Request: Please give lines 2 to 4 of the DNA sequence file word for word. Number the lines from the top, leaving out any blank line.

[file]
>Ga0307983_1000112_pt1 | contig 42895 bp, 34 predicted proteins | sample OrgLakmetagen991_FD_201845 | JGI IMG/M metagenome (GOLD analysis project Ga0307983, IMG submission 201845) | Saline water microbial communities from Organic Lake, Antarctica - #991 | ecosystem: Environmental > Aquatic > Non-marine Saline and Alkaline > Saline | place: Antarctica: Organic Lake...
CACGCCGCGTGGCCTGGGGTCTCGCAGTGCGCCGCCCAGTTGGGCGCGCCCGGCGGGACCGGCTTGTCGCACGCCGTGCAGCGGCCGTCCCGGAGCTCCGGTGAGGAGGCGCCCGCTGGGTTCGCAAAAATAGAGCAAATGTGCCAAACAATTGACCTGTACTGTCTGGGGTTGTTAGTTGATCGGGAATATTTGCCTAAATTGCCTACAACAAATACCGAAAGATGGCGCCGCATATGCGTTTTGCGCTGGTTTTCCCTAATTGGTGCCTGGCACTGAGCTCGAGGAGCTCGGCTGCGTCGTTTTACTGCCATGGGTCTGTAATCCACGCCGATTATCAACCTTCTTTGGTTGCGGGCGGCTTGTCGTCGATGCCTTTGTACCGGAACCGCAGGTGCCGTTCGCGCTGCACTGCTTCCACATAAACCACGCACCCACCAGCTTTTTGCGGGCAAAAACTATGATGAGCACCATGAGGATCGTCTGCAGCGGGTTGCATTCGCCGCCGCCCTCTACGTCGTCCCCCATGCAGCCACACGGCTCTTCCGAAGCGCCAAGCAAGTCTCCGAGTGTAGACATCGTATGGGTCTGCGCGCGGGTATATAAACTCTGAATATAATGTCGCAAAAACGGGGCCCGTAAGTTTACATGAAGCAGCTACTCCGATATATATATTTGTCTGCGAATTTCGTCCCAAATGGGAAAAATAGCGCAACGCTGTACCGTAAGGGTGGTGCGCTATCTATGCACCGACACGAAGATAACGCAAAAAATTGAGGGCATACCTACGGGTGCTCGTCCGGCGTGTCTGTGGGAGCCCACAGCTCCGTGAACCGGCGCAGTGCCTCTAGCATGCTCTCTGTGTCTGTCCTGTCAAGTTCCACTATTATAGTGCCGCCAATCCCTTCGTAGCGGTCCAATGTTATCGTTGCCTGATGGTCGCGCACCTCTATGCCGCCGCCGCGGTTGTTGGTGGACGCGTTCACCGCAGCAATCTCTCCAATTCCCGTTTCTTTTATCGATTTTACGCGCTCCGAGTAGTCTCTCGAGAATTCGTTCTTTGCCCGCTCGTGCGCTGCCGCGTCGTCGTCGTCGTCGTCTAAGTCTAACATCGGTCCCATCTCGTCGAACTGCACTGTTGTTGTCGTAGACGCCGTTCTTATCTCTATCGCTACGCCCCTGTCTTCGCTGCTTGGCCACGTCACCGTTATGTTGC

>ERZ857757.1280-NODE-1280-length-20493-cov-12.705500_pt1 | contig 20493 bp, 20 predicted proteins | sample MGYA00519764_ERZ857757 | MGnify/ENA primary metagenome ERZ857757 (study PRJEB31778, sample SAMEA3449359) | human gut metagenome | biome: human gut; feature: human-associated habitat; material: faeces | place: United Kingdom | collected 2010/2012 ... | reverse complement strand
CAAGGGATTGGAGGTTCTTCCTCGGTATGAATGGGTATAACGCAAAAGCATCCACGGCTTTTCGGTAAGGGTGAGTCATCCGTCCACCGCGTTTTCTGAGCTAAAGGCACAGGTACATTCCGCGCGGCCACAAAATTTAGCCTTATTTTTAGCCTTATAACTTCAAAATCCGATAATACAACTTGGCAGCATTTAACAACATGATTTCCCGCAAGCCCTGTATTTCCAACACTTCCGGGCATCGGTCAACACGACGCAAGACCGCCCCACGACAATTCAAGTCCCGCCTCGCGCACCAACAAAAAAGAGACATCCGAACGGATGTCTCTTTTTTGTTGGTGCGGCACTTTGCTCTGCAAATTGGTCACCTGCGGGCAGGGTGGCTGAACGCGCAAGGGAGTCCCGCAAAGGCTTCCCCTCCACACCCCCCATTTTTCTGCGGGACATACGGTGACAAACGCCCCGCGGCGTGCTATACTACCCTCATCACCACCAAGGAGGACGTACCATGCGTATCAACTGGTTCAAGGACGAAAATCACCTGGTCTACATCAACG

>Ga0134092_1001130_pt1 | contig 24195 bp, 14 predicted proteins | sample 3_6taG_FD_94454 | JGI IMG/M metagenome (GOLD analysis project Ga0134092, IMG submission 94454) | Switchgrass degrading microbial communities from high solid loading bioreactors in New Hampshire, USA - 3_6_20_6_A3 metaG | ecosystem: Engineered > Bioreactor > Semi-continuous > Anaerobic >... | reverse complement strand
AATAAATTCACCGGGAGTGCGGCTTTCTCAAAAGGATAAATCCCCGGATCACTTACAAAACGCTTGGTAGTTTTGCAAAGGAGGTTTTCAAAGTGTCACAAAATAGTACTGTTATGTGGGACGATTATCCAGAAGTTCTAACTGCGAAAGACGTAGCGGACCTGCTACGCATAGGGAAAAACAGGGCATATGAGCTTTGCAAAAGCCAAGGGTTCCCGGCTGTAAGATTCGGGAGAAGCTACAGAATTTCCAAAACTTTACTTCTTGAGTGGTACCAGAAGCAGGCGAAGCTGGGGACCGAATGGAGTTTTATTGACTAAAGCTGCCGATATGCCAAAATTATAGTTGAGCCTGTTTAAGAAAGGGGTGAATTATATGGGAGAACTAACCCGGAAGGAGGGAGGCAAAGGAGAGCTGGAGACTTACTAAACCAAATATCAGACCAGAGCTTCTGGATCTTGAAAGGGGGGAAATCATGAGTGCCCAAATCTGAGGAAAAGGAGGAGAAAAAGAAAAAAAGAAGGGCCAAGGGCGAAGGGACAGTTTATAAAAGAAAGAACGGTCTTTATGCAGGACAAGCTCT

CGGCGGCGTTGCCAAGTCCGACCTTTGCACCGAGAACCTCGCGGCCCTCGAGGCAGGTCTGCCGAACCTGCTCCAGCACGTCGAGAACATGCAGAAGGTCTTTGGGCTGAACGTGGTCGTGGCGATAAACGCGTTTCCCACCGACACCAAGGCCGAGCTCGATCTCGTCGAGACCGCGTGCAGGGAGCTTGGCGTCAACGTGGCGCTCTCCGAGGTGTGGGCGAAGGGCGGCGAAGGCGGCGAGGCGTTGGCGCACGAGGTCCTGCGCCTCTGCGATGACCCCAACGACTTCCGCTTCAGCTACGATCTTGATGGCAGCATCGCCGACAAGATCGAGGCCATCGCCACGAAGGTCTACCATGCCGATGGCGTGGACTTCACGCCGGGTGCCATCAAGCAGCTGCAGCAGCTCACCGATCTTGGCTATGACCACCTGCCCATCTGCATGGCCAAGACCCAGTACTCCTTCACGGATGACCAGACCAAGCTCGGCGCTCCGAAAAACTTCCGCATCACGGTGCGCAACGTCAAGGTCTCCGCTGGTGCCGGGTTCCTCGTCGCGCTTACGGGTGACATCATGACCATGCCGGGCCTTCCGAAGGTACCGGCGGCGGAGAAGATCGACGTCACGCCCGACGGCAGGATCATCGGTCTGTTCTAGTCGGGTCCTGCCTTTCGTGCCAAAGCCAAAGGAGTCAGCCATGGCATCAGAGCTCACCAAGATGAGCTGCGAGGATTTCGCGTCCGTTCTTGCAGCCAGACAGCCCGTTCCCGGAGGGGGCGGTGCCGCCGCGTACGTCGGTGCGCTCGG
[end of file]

CACGCCGCGTGGCCTGGGGTCTCGCAGTGCGCCGCCCAGTTGGGCGCGCCCGGCGGGACCGGCTTGTCGCACGCCGTGCAGCGGCCGTCCCGGAGCTCCGGTGAGGAGGCGCCCGCTGGGTTCGCAAAAATAGAGCAAATGTGCCAAACAATTGACCTGTACTGTCTGGGGTTGTTAGTTGATCGGGAATATTTGCCTAAATTGCCTACAACAAATACCGAAAGATGGCGCCGCATATGCGTTTTGCGCTGGTTTTCCCTAATTGGTGCCTGGCACTGAGCTCGAGGAGCTCGGCTGCGTCGTTTTACTGCCATGGGTCTGTAATCCACGCCGATTATCAACCTTCTTTGGTTGCGGGCGGCTTGTCGTCGATGCCTTTGTACCGGAACCGCAGGTGCCGTTCGCGCTGCACTGCTTCCACATAAACCACGCACCCACCAGCTTTTTGCGGGCAAAAACTATGATGAGCACCATGAGGATCGTCTGCAGCGGGTTGCATTCGCCGCCGCCCTCTACGTCGTCCCCCATGCAGCCACACGGCTCTTCCGAAGCGCCAAGCAAGTCTCCGAGTGTAGACATCGTATGGGTCTGCGCGCGGGTATATAAACTCTGAATATAATGTCGCAAAAACGGGGCCCGTAAGTTTACATGAAGCAGCTACTCCGATATATATATTTGTCTGCGAATTTCGTCCCAAATGGGAAAAATAGCGCAACGCTGTACCGTAAGGGTGGTGCGCTATCTATGCACCGACACGAAGATAACGCAAAAAATTGAGGGCATACCTACGGGTGCTCGTCCGGCGTGTCTGTGGGAGCCCACAGCTCCGTGAACCGGCGCAGTGCCTCTAGCATGCTCTCTGTGTCTGTCCTGTCAAGTTCCACTATTATAGTGCCGCCAATCCCTTCGTAGCGGTCCAATGTTATCGTTGCCTGATGGTCGCGCACCTCTATGCCGCCGCCGCGGTTGTTGGTGGACGCGTTCACCGCAGCAATCTCTCCAATTCCCGTTTCTTTTATCGATTTTACGCGCTCCGAGTAGTCTCTCGAGAATTCGTTCTTTGCCCGCTCGTGCGCTGCCGCGTCGTCGTCGTCGTCGTCTAAGTCTAACATCGGTCCCATCTCGTCGAACTGCACTGTTGTTGTCGTAGACGCCGTTCTTATCTCTATCGCTACGCCCCTGTCTTCGCTGCTTGGCCACGTCACCGTTATGTTGC

>ERZ857757.1280-NODE-1280-length-20493-cov-12.705500_pt1 | contig 20493 bp, 20 predicted proteins | sample MGYA00519764_ERZ857757 | MGnify/ENA primary metagenome ERZ857757 (study PRJEB31778, sample SAMEA3449359) | human gut metagenome | biome: human gut; feature: human-associated habitat; material: faeces | place: United Kingdom | collected 2010/2012 ... | reverse complement strand
CAAGGGATTGGAGGTTCTTCCTCGGTATGAATGGGTATAACGCAAAAGCATCCACGGCTTTTCGGTAAGGGTGAGTCATCCGTCCACCGCGTTTTCTGAGCTAAAGGCACAGGTACATTCCGCGCGGCCACAAAATTTAGCCTTATTTTTAGCCTTATAACTTCAAAATCCGATAATACAACTTGGCAGCATTTAACAACATGATTTCCCGCAAGCCCTGTATTTCCAACACTTCCGGGCATCGGTCAACACGACGCAAGACCGCCCCACGACAATTCAAGTCCCGCCTCGCGCACCAACAAAAAAGAGACATCCGAACGGATGTCTCTTTTTTGTTGGTGCGGCACTTTGCTCTGCAAATTGGTCACCTGCGGGCAGGGTGGCTGAACGCGCAAGGGAGTCCCGCAAAGGCTTCCCCTCCACACCCCCCATTTTTCTGCGGGACATACGGTGACAAACGCCCCGCGGCGTGCTATACTACCCTCATCACCACCAAGGAGGACGTACCATGCGTATCAACTGGTTCAAGGACGAAAATCACCTGGTCTACATCAACG